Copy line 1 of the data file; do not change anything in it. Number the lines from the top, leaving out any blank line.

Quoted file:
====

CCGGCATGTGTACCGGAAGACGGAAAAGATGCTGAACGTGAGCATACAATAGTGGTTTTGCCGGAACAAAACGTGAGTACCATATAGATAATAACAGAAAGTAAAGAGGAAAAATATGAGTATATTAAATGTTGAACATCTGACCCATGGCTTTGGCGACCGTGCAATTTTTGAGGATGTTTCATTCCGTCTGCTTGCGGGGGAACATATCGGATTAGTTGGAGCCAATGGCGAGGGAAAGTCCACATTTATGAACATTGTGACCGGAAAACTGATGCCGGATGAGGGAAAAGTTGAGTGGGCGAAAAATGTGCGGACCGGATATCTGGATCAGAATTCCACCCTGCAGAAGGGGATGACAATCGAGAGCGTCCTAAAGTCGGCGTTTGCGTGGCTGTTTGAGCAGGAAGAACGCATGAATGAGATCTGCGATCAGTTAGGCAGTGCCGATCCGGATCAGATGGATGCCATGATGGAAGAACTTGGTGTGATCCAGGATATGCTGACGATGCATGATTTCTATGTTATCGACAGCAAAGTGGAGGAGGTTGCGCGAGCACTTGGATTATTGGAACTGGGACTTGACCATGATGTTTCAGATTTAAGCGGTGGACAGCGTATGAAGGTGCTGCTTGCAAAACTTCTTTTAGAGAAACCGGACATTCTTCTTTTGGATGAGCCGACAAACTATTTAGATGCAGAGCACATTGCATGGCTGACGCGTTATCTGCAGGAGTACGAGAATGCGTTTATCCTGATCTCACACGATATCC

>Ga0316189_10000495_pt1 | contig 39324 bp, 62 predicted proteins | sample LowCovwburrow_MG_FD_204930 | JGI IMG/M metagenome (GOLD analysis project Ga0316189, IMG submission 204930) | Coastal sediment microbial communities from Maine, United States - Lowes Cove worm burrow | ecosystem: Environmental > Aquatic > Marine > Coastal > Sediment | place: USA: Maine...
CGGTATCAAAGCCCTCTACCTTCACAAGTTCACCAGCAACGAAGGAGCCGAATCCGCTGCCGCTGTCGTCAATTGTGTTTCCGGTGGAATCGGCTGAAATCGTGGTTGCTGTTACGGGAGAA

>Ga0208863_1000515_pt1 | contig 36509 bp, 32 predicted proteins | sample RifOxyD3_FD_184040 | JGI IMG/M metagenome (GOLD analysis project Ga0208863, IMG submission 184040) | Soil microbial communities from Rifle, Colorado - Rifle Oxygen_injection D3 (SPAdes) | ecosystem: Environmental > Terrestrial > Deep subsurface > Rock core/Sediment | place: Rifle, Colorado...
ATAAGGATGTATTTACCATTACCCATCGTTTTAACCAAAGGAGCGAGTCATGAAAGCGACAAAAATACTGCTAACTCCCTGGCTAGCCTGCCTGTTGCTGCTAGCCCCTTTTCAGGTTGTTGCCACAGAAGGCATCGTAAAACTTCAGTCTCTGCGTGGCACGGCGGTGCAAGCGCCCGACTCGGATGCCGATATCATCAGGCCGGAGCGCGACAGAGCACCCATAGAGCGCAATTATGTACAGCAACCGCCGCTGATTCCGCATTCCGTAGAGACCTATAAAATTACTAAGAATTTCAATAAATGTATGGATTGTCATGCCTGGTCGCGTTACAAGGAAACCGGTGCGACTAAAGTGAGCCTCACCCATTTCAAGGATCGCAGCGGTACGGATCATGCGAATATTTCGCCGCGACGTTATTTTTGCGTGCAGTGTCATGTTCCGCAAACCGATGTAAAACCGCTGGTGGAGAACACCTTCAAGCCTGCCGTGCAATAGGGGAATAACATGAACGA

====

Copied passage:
CCGGCATGTGTACCGGAAGACGGAAAAGATGCTGAACGTGAGCATACAATAGTGGTTTTGCCGGAACAAAACGTGAGTACCATATAGATAATAACAGAAAGTAAAGAGGAAAAATATGAGTATATTAAATGTTGAACATCTGACCCATGGCTTTGGCGACCGTGCAATTTTTGAGGATGTTTCATTCCGTCTGCTTGCGGGGGAACATATCGGATTAGTTGGAGCCAATGGCGAGGGAAAGTCCACATTTATGAACATTGTGACCGGAAAACTGATGCCGGATGAGGGAAAAGTTGAGTGGGCGAAAAATGTGCGGACCGGATATCTGGATCAGAATTCCACCCTGCAGAAGGGGATGACAATCGAGAGCGTCCTAAAGTCGGCGTTTGCGTGGCTGTTTGAGCAGGAAGAACGCATGAATGAGATCTGCGATCAGTTAGGCAGTGCCGATCCGGATCAGATGGATGCCATGATGGAAGAACTTGGTGTGATCCAGGATATGCTGACGATGCATGATTTCTATGTTATCGACAGCAAAGTGGAGGAGGTTGCGCGAGCACTTGGATTATTGGAACTGGGACTTGACCATGATGTTTCAGATTTAAGCGGTGGACAGCGTATGAAGGTGCTGCTTGCAAAACTTCTTTTAGAGAAACCGGACATTCTTCTTTTGGATGAGCCGACAAACTATTTAGATGCAGAGCACATTGCATGGCTGACGCGTTATCTGCAGGAGTACGAGAATGCGTTTATCCTGATCTCACACGATATCC